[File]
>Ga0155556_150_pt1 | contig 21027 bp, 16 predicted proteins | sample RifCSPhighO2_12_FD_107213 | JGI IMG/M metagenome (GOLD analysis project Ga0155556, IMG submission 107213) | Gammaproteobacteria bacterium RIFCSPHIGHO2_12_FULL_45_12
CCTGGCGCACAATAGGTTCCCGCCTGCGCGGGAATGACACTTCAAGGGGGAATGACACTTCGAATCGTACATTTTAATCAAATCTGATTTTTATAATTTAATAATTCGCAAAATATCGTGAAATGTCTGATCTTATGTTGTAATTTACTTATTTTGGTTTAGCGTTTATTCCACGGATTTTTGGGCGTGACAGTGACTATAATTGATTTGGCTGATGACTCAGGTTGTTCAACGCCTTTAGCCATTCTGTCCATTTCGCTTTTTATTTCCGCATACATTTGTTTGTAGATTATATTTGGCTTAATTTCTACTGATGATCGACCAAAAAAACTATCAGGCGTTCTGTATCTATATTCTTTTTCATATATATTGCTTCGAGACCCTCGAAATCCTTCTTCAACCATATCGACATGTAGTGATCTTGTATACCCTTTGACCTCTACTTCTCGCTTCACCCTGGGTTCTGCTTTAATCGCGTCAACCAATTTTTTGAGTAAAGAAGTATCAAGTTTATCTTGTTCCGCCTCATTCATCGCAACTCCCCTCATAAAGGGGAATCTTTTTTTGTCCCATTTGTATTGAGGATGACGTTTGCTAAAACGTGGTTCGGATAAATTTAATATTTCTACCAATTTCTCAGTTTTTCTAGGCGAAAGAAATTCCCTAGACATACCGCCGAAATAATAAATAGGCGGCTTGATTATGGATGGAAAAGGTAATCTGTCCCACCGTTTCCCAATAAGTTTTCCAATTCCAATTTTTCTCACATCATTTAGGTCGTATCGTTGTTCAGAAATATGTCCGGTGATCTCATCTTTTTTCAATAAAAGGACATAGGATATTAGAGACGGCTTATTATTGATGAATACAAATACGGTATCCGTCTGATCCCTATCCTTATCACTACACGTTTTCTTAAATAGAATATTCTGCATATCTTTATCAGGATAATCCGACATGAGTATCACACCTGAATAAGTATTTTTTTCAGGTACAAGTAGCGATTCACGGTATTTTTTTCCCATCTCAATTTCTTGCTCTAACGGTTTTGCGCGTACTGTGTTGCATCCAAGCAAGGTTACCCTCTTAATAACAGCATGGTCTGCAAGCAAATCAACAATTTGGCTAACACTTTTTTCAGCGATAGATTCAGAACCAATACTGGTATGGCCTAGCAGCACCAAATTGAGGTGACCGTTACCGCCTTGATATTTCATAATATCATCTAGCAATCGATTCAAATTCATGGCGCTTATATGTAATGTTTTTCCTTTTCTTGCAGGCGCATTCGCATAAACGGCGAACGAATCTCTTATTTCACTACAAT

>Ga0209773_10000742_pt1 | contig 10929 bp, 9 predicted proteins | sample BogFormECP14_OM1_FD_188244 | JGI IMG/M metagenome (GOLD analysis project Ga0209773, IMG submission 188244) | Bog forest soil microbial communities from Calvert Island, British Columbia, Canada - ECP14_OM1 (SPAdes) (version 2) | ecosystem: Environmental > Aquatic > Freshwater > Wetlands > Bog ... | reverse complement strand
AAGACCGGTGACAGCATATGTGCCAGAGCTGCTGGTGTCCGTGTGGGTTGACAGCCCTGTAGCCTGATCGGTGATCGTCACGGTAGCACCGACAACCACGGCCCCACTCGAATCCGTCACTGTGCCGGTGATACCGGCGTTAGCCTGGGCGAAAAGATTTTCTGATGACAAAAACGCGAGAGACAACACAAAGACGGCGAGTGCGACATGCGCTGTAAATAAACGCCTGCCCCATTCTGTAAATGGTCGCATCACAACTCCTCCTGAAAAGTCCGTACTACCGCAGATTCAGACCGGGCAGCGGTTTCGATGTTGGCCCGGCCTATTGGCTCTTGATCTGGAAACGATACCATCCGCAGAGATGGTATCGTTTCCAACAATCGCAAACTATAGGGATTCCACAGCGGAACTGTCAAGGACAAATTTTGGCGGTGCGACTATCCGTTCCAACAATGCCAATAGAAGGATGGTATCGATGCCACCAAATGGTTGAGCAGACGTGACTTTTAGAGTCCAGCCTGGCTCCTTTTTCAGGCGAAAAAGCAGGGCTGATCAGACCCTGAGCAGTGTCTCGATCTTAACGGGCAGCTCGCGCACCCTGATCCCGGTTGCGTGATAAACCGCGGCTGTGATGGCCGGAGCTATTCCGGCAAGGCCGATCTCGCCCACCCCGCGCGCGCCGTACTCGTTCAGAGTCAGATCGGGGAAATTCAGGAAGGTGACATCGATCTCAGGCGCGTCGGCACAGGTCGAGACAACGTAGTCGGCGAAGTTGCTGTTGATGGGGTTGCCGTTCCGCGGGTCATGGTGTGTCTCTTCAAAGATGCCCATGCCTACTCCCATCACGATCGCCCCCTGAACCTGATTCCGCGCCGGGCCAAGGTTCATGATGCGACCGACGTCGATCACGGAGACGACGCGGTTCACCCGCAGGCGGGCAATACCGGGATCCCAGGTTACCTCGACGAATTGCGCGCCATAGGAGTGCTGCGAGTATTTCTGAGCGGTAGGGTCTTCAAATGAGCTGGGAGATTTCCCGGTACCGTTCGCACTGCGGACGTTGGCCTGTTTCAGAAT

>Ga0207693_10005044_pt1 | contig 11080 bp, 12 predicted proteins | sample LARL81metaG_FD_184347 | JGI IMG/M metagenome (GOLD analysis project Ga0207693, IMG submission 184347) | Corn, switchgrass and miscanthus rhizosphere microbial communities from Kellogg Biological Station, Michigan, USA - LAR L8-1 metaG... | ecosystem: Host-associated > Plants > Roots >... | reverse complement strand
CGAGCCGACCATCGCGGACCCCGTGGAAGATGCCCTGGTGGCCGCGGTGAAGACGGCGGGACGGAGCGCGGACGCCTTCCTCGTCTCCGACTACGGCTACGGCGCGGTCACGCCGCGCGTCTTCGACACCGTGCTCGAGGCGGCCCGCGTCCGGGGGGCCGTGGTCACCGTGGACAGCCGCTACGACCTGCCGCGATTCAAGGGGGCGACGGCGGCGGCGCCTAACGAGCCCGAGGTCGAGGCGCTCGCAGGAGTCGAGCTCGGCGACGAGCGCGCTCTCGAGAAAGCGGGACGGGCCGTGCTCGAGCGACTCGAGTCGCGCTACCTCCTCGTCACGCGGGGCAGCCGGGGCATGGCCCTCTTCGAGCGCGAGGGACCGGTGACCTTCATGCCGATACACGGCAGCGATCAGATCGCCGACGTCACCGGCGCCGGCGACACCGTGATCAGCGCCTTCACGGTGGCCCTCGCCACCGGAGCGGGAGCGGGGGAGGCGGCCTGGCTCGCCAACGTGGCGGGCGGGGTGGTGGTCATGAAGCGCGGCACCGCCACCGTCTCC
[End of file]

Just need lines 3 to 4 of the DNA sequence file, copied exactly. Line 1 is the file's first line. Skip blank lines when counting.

>Ga0209773_10000742_pt1 | contig 10929 bp, 9 predicted proteins | sample BogFormECP14_OM1_FD_188244 | JGI IMG/M metagenome (GOLD analysis project Ga0209773, IMG submission 188244) | Bog forest soil microbial communities from Calvert Island, British Columbia, Canada - ECP14_OM1 (SPAdes) (version 2) | ecosystem: Environmental > Aquatic > Freshwater > Wetlands > Bog ... | reverse complement strand
AAGACCGGTGACAGCATATGTGCCAGAGCTGCTGGTGTCCGTGTGGGTTGACAGCCCTGTAGCCTGATCGGTGATCGTCACGGTAGCACCGACAACCACGGCCCCACTCGAATCCGTCACTGTGCCGGTGATACCGGCGTTAGCCTGGGCGAAAAGATTTTCTGATGACAAAAACGCGAGAGACAACACAAAGACGGCGAGTGCGACATGCGCTGTAAATAAACGCCTGCCCCATTCTGTAAATGGTCGCATCACAACTCCTCCTGAAAAGTCCGTACTACCGCAGATTCAGACCGGGCAGCGGTTTCGATGTTGGCCCGGCCTATTGGCTCTTGATCTGGAAACGATACCATCCGCAGAGATGGTATCGTTTCCAACAATCGCAAACTATAGGGATTCCACAGCGGAACTGTCAAGGACAAATTTTGGCGGTGCGACTATCCGTTCCAACAATGCCAATAGAAGGATGGTATCGATGCCACCAAATGGTTGAGCAGACGTGACTTTTAGAGTCCAGCCTGGCTCCTTTTTCAGGCGAAAAAGCAGGGCTGATCAGACCCTGAGCAGTGTCTCGATCTTAACGGGCAGCTCGCGCACCCTGATCCCGGTTGCGTGATAAACCGCGGCTGTGATGGCCGGAGCTATTCCGGCAAGGCCGATCTCGCCCACCCCGCGCGCGCCGTACTCGTTCAGAGTCAGATCGGGGAAATTCAGGAAGGTGACATCGATCTCAGGCGCGTCGGCACAGGTCGAGACAACGTAGTCGGCGAAGTTGCTGTTGATGGGGTTGCCGTTCCGCGGGTCATGGTGTGTCTCTTCAAAGATGCCCATGCCTACTCCCATCACGATCGCCCCCTGAACCTGATTCCGCGCCGGGCCAAGGTTCATGATGCGACCGACGTCGATCACGGAGACGACGCGGTTCACCCGCAGGCGGGCAATACCGGGATCCCAGGTTACCTCGACGAATTGCGCGCCATAGGAGTGCTGCGAGTATTTCTGAGCGGTAGGGTCTTCAAATGAGCTGGGAGATTTCCCGGTACCGTTCGCACTGCGGACGTTGGCCTGTTTCAGAAT